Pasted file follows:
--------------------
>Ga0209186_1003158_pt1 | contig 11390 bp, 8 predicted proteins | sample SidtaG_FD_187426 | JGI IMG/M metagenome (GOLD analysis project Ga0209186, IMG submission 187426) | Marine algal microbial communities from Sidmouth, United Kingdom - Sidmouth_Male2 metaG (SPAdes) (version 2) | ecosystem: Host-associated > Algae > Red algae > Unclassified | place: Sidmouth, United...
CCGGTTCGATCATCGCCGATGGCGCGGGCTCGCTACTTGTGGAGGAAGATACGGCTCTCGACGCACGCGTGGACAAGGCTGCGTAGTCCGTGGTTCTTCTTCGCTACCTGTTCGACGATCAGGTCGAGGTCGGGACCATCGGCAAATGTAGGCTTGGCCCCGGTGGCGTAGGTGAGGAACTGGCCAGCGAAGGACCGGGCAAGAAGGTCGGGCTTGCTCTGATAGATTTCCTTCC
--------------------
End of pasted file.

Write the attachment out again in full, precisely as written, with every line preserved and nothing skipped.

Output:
>Ga0209186_1003158_pt1 | contig 11390 bp, 8 predicted proteins | sample SidtaG_FD_187426 | JGI IMG/M metagenome (GOLD analysis project Ga0209186, IMG submission 187426) | Marine algal microbial communities from Sidmouth, United Kingdom - Sidmouth_Male2 metaG (SPAdes) (version 2) | ecosystem: Host-associated > Algae > Red algae > Unclassified | place: Sidmouth, United...
CCGGTTCGATCATCGCCGATGGCGCGGGCTCGCTACTTGTGGAGGAAGATACGGCTCTCGACGCACGCGTGGACAAGGCTGCGTAGTCCGTGGTTCTTCTTCGCTACCTGTTCGACGATCAGGTCGAGGTCGGGACCATCGGCAAATGTAGGCTTGGCCCCGGTGGCGTAGGTGAGGAACTGGCCAGCGAAGGACCGGGCAAGAAGGTCGGGCTTGCTCTGATAGATTTCCTTCC